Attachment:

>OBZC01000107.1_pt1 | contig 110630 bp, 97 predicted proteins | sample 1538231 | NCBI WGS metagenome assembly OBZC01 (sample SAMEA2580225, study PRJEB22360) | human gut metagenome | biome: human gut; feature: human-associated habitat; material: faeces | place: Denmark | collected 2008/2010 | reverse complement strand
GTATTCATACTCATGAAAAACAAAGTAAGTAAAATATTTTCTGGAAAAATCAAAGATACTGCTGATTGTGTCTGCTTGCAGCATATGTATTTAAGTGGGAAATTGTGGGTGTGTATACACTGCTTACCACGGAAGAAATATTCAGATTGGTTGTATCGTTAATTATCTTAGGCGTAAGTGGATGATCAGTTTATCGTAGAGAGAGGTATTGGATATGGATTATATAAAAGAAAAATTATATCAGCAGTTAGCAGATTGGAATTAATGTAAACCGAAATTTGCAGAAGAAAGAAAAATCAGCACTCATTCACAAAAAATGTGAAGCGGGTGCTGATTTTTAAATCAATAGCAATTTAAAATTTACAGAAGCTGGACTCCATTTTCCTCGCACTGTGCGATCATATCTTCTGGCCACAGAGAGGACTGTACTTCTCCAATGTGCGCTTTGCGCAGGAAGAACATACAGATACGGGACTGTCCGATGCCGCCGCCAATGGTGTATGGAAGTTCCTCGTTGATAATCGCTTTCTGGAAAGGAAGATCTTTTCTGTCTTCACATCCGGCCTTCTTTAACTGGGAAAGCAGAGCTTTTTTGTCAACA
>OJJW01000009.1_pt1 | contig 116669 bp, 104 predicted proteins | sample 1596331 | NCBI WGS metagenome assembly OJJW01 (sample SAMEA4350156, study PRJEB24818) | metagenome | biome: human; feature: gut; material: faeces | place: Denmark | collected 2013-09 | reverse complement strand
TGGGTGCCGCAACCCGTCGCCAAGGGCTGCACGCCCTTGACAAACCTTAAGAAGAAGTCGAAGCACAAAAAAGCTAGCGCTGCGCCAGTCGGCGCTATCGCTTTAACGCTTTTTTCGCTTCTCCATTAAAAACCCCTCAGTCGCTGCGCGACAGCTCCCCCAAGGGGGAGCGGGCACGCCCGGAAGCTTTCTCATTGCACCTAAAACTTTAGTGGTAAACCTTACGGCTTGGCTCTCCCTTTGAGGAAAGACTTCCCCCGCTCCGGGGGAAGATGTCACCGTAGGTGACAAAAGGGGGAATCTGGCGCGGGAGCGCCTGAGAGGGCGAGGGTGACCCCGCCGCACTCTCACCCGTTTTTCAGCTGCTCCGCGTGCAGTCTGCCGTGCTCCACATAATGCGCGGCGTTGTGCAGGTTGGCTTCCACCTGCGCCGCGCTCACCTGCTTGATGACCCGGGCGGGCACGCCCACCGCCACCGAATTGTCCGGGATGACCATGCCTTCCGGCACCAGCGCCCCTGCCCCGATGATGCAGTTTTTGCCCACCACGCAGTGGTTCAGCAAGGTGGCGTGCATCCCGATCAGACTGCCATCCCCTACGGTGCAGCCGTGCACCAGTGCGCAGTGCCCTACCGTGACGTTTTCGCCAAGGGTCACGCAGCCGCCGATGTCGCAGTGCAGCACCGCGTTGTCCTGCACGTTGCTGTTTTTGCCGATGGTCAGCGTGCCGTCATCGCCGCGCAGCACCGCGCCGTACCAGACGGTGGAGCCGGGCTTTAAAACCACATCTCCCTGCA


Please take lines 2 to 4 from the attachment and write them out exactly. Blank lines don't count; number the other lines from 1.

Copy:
GTATTCATACTCATGAAAAACAAAGTAAGTAAAATATTTTCTGGAAAAATCAAAGATACTGCTGATTGTGTCTGCTTGCAGCATATGTATTTAAGTGGGAAATTGTGGGTGTGTATACACTGCTTACCACGGAAGAAATATTCAGATTGGTTGTATCGTTAATTATCTTAGGCGTAAGTGGATGATCAGTTTATCGTAGAGAGAGGTATTGGATATGGATTATATAAAAGAAAAATTATATCAGCAGTTAGCAGATTGGAATTAATGTAAACCGAAATTTGCAGAAGAAAGAAAAATCAGCACTCATTCACAAAAAATGTGAAGCGGGTGCTGATTTTTAAATCAATAGCAATTTAAAATTTACAGAAGCTGGACTCCATTTTCCTCGCACTGTGCGATCATATCTTCTGGCCACAGAGAGGACTGTACTTCTCCAATGTGCGCTTTGCGCAGGAAGAACATACAGATACGGGACTGTCCGATGCCGCCGCCAATGGTGTATGGAAGTTCCTCGTTGATAATCGCTTTCTGGAAAGGAAGATCTTTTCTGTCTTCACATCCGGCCTTCTTTAACTGGGAAAGCAGAGCTTTTTTGTCAACA
>OJJW01000009.1_pt1 | contig 116669 bp, 104 predicted proteins | sample 1596331 | NCBI WGS metagenome assembly OJJW01 (sample SAMEA4350156, study PRJEB24818) | metagenome | biome: human; feature: gut; material: faeces | place: Denmark | collected 2013-09 | reverse complement strand
TGGGTGCCGCAACCCGTCGCCAAGGGCTGCACGCCCTTGACAAACCTTAAGAAGAAGTCGAAGCACAAAAAAGCTAGCGCTGCGCCAGTCGGCGCTATCGCTTTAACGCTTTTTTCGCTTCTCCATTAAAAACCCCTCAGTCGCTGCGCGACAGCTCCCCCAAGGGGGAGCGGGCACGCCCGGAAGCTTTCTCATTGCACCTAAAACTTTAGTGGTAAACCTTACGGCTTGGCTCTCCCTTTGAGGAAAGACTTCCCCCGCTCCGGGGGAAGATGTCACCGTAGGTGACAAAAGGGGGAATCTGGCGCGGGAGCGCCTGAGAGGGCGAGGGTGACCCCGCCGCACTCTCACCCGTTTTTCAGCTGCTCCGCGTGCAGTCTGCCGTGCTCCACATAATGCGCGGCGTTGTGCAGGTTGGCTTCCACCTGCGCCGCGCTCACCTGCTTGATGACCCGGGCGGGCACGCCCACCGCCACCGAATTGTCCGGGATGACCATGCCTTCCGGCACCAGCGCCCCTGCCCCGATGATGCAGTTTTTGCCCACCACGCAGTGGTTCAGCAAGGTGGCGTGCATCCCGATCAGACTGCCATCCCCTACGGTGCAGCCGTGCACCAGTGCGCAGTGCCCTACCGTGACGTTTTCGCCAAGGGTCACGCAGCCGCCGATGTCGCAGTGCAGCACCGCGTTGTCCTGCACGTTGCTGTTTTTGCCGATGGTCAGCGTGCCGTCATCGCCGCGCAGCACCGCGCCGTACCAGACGGTGGAGCCGGGCTTTAAAACCACATCTCCCTGCA